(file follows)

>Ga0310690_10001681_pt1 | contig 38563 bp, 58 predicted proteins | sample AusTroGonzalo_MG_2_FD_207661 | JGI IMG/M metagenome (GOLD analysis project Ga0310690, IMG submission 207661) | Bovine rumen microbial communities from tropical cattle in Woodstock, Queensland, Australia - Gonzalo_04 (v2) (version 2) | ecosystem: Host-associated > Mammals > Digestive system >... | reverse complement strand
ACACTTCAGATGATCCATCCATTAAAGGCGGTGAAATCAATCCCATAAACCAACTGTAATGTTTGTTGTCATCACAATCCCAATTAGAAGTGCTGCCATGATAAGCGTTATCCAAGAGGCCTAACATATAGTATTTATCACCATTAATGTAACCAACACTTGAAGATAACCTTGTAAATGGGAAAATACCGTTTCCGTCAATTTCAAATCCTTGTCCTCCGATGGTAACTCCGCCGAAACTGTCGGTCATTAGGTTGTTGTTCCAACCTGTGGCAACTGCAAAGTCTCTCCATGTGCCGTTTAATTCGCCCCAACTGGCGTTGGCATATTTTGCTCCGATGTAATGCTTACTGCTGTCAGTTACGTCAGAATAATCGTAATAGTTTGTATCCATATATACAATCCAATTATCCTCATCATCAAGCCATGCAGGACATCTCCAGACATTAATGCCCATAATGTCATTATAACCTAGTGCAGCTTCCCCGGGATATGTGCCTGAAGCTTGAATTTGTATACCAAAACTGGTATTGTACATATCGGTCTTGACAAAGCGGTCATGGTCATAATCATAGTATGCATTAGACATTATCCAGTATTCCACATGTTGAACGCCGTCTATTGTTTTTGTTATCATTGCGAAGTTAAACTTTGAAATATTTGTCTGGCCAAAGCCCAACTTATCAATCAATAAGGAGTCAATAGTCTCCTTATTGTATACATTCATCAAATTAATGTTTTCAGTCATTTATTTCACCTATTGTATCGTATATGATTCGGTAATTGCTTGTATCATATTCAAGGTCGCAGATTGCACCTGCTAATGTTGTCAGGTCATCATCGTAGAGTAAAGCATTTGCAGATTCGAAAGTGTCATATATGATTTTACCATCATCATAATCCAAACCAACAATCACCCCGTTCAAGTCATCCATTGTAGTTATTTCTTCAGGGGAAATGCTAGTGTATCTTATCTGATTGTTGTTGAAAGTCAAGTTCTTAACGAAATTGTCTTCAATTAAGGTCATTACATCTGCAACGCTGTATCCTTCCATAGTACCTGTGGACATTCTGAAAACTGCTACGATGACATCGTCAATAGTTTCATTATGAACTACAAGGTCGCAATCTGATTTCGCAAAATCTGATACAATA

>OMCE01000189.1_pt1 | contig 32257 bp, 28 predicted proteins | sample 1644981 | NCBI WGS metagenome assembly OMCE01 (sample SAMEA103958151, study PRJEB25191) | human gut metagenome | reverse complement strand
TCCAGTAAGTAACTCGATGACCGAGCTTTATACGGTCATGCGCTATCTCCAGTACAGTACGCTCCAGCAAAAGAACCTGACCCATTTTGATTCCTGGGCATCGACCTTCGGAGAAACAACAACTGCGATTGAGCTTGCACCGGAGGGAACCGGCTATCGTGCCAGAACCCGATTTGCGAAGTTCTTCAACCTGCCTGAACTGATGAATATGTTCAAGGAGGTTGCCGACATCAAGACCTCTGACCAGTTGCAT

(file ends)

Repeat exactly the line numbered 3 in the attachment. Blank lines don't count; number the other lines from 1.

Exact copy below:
>OMCE01000189.1_pt1 | contig 32257 bp, 28 predicted proteins | sample 1644981 | NCBI WGS metagenome assembly OMCE01 (sample SAMEA103958151, study PRJEB25191) | human gut metagenome | reverse complement strand